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Ahly Ultras march in Cairo seeking justice
Thousands of football fans and Egyptian activists march in Cairo to commemorate victims of the Port Said massacre
Sarah Mourad, Thursday 15 Mar 2012
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Glory to the martyrs "Photo: Mai Shaheen" Glory to the martyrs "Photo: Mai Shaheen"
Al Ahli soccer fans Al Ahli soccer fans take part in a protest against the ruling military council and interior ministry in front of the general prosecutor's office in Cairo (Photo: Reuters)
Ultras ahlawy Thousands rally in Ultras Ahlawy's march on Thursday (Photo: Omar Abul Yazeed)

Thousands of football supporters and political activists marched to the High Court in downtown Cairo on Thursday to demand justice for the victims of the Port Said Stadium disaster which left at least 74 people dead on 1 February at a match between Masry and Ahly.

The march was organised by Ultras Ahlawy – the hardcore supporters group of Ahly – and set off from the Ahly club in Zamalek. They were joined by the Ultras White Knights of rival Cairo club Zamalek.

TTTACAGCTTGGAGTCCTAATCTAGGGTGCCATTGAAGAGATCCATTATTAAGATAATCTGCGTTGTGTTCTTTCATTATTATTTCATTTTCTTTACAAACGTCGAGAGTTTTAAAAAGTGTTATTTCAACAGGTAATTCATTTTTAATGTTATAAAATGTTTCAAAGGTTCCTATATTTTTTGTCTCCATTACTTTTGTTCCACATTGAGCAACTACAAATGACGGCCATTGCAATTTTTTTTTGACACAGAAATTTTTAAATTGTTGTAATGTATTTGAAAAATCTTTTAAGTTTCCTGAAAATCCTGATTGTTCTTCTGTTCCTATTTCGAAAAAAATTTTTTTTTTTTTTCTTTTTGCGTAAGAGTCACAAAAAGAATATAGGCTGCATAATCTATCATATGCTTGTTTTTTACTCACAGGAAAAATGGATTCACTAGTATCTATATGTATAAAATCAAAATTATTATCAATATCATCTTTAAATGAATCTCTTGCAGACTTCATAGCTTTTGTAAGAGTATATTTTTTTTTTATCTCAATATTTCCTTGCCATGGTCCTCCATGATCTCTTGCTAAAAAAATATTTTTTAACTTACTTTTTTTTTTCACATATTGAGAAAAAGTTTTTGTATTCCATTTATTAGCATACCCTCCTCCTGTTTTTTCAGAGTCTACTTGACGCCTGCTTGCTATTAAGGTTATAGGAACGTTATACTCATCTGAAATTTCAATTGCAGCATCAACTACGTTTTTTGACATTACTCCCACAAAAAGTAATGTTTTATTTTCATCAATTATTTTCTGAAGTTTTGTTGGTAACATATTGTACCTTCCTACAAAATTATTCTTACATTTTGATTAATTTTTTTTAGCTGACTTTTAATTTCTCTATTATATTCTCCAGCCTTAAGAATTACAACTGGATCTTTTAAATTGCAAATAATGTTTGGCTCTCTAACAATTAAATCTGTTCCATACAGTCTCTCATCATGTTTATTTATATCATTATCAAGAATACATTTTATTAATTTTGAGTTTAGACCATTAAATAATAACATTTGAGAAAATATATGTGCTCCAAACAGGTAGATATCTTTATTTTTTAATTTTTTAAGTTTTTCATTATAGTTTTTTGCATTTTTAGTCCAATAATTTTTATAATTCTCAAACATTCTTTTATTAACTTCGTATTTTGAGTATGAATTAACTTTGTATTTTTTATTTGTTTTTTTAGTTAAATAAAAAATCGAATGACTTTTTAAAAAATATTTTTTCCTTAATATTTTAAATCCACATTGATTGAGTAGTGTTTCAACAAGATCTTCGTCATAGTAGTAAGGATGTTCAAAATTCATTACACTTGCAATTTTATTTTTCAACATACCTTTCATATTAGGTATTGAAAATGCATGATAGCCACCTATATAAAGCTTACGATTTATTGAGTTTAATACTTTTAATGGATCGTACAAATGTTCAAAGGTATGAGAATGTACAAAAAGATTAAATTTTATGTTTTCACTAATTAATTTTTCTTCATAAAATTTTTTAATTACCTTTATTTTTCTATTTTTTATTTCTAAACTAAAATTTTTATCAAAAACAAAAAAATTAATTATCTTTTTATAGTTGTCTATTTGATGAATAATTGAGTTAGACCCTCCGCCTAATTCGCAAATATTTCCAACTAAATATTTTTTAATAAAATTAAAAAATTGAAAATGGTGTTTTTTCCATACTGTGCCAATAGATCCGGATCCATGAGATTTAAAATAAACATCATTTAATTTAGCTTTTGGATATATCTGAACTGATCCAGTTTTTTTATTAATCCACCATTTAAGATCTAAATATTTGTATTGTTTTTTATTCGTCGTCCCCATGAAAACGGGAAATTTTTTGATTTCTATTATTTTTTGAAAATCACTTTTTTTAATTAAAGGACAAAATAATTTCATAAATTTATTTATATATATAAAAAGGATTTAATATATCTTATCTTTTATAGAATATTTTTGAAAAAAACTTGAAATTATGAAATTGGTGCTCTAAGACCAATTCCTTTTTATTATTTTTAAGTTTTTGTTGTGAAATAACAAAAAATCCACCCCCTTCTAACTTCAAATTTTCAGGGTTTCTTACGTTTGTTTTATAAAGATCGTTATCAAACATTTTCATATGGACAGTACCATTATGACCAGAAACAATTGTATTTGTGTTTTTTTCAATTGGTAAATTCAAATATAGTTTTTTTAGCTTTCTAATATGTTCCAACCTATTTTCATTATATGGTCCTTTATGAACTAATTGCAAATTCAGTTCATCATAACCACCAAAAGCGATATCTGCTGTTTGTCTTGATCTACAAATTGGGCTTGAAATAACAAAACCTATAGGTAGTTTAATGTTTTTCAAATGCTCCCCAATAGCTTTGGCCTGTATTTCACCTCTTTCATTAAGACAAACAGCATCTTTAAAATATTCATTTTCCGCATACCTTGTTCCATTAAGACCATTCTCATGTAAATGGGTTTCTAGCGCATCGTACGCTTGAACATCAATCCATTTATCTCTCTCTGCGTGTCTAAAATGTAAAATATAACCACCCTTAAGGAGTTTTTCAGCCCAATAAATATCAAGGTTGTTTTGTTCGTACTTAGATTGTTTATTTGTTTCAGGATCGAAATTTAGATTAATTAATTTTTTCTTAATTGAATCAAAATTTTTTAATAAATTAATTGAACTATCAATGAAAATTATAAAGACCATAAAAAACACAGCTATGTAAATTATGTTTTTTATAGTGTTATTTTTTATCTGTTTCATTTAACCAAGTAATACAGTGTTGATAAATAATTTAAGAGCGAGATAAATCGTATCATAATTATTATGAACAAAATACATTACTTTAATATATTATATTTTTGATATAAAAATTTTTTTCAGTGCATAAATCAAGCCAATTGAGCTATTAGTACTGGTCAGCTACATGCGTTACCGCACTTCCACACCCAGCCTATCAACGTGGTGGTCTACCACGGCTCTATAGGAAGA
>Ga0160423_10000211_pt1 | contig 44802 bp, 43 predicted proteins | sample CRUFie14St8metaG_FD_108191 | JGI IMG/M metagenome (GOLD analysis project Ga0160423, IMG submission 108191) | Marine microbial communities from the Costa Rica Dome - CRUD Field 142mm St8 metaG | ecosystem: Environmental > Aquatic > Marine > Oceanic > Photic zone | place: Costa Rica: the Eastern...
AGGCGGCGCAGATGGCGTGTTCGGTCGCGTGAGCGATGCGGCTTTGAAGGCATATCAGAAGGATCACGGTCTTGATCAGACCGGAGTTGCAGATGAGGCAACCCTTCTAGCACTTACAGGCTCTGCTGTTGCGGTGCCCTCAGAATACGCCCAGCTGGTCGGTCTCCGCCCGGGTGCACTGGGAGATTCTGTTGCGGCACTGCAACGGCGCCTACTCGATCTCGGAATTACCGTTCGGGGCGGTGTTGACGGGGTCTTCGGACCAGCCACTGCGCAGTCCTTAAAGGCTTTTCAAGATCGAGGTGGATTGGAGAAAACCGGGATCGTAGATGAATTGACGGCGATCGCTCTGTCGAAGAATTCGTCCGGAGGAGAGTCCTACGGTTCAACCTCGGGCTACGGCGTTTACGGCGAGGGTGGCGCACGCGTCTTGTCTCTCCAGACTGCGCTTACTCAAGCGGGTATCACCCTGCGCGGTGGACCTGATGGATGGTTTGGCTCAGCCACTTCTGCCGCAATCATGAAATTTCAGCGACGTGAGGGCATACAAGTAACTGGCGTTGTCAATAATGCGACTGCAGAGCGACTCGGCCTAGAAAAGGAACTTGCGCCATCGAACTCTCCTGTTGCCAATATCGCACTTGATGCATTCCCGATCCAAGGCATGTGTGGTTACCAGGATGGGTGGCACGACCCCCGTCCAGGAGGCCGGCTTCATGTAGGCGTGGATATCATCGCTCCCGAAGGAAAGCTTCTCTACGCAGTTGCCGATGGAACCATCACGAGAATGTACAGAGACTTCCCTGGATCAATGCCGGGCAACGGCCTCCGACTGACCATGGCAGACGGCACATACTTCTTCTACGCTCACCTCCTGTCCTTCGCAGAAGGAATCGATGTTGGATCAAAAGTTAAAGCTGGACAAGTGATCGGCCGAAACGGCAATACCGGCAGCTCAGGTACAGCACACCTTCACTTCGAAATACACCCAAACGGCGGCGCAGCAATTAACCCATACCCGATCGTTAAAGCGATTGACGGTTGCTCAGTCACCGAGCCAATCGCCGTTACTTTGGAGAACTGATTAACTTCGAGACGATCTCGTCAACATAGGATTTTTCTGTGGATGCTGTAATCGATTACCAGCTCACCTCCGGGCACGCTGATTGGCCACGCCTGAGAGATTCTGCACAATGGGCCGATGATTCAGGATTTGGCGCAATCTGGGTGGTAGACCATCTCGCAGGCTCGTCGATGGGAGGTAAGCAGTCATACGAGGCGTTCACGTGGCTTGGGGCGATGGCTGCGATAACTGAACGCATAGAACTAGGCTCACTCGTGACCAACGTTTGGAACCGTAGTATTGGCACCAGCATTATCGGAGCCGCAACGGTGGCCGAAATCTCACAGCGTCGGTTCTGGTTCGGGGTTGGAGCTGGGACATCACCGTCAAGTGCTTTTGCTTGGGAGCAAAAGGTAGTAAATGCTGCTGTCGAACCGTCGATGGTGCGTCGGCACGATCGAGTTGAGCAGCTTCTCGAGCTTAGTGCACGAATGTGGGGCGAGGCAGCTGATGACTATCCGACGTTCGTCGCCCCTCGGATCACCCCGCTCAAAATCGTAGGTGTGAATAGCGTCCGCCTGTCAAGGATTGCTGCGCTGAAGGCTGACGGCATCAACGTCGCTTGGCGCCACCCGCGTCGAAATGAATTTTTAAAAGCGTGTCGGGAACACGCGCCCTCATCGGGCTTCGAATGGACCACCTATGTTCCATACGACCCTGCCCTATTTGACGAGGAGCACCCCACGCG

The protesters chanted against the Supreme Council of the Armed Forces (SCAF) and the interior ministry and carried banners calling for revenge against the killers of their dead comrades.

Earlier on Thursday, Prosecutor-General Abdel-Meguid Mahmoud ordered the detention of 75 suspects in relation to the disaster, including Port Said's head of security and his three assistants.

Mohamed Tarek, an Ultras Ahlawy spokesman, explained that during the forty-five days since the disaster they have been suffering because nothing has been done to bring to justice the perpetrators and the biased media has turned the public against them by making false accusations.

“We demand specific charges, not just a general accusation for all of them like what happened this morning,” Tarek said. “We also demand a fair and speedy trial.”

Making general charges against all 75 accused could result in convicting only certain people, Tarek said. The head of security and his officials, for example, might be accused of “failing to fulfil their duties, not murder."

Relatives of people killed in Port Said carried pictures of their loved ones. Samiha Osama Salah, whose brother Ahmed Osama died at the match, said she attended the protest because “we are seeking a fair penalty for those who killed my brother. I’d rather die in revenge, than keep living knowing the killers are out there unpunished. Nothing will make me stop.” 





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